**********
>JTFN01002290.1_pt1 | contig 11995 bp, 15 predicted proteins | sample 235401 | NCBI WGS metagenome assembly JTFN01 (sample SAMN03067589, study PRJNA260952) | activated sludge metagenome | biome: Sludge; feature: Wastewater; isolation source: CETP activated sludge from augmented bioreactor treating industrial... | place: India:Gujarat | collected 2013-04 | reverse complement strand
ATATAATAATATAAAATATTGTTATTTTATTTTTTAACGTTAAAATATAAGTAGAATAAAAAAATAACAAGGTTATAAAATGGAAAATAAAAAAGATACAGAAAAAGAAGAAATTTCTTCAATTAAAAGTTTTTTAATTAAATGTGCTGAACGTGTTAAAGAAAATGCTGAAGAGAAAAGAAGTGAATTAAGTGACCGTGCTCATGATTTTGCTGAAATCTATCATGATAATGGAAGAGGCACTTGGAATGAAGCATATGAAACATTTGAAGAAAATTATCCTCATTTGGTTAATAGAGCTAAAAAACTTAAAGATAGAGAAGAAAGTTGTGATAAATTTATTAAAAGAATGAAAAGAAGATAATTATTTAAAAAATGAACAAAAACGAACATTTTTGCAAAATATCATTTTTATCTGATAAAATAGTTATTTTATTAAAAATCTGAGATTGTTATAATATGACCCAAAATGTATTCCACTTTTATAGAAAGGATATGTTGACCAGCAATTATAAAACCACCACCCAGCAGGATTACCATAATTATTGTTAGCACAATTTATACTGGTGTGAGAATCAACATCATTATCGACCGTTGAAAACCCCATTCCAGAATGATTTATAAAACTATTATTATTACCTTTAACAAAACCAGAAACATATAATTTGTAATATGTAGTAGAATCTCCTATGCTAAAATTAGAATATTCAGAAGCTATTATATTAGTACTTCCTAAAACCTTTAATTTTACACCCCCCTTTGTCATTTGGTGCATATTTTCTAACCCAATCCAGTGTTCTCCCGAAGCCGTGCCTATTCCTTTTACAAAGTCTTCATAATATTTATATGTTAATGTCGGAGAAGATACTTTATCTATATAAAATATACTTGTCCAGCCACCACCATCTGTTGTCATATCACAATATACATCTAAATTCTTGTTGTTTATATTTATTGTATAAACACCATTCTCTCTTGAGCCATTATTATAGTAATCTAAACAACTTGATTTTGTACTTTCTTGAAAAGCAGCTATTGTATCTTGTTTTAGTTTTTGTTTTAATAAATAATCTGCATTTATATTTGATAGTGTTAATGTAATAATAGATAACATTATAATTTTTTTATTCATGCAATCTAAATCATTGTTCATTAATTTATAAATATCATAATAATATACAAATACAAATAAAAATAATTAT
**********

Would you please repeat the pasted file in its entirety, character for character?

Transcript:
>JTFN01002290.1_pt1 | contig 11995 bp, 15 predicted proteins | sample 235401 | NCBI WGS metagenome assembly JTFN01 (sample SAMN03067589, study PRJNA260952) | activated sludge metagenome | biome: Sludge; feature: Wastewater; isolation source: CETP activated sludge from augmented bioreactor treating industrial... | place: India:Gujarat | collected 2013-04 | reverse complement strand
ATATAATAATATAAAATATTGTTATTTTATTTTTTAACGTTAAAATATAAGTAGAATAAAAAAATAACAAGGTTATAAAATGGAAAATAAAAAAGATACAGAAAAAGAAGAAATTTCTTCAATTAAAAGTTTTTTAATTAAATGTGCTGAACGTGTTAAAGAAAATGCTGAAGAGAAAAGAAGTGAATTAAGTGACCGTGCTCATGATTTTGCTGAAATCTATCATGATAATGGAAGAGGCACTTGGAATGAAGCATATGAAACATTTGAAGAAAATTATCCTCATTTGGTTAATAGAGCTAAAAAACTTAAAGATAGAGAAGAAAGTTGTGATAAATTTATTAAAAGAATGAAAAGAAGATAATTATTTAAAAAATGAACAAAAACGAACATTTTTGCAAAATATCATTTTTATCTGATAAAATAGTTATTTTATTAAAAATCTGAGATTGTTATAATATGACCCAAAATGTATTCCACTTTTATAGAAAGGATATGTTGACCAGCAATTATAAAACCACCACCCAGCAGGATTACCATAATTATTGTTAGCACAATTTATACTGGTGTGAGAATCAACATCATTATCGACCGTTGAAAACCCCATTCCAGAATGATTTATAAAACTATTATTATTACCTTTAACAAAACCAGAAACATATAATTTGTAATATGTAGTAGAATCTCCTATGCTAAAATTAGAATATTCAGAAGCTATTATATTAGTACTTCCTAAAACCTTTAATTTTACACCCCCCTTTGTCATTTGGTGCATATTTTCTAACCCAATCCAGTGTTCTCCCGAAGCCGTGCCTATTCCTTTTACAAAGTCTTCATAATATTTATATGTTAATGTCGGAGAAGATACTTTATCTATATAAAATATACTTGTCCAGCCACCACCATCTGTTGTCATATCACAATATACATCTAAATTCTTGTTGTTTATATTTATTGTATAAACACCATTCTCTCTTGAGCCATTATTATAGTAATCTAAACAACTTGATTTTGTACTTTCTTGAAAAGCAGCTATTGTATCTTGTTTTAGTTTTTGTTTTAATAAATAATCTGCATTTATATTTGATAGTGTTAATGTAATAATAGATAACATTATAATTTTTTTATTCATGCAATCTAAATCATTGTTCATTAATTTATAAATATCATAATAATATACAAATACAAATAAAAATAATTAT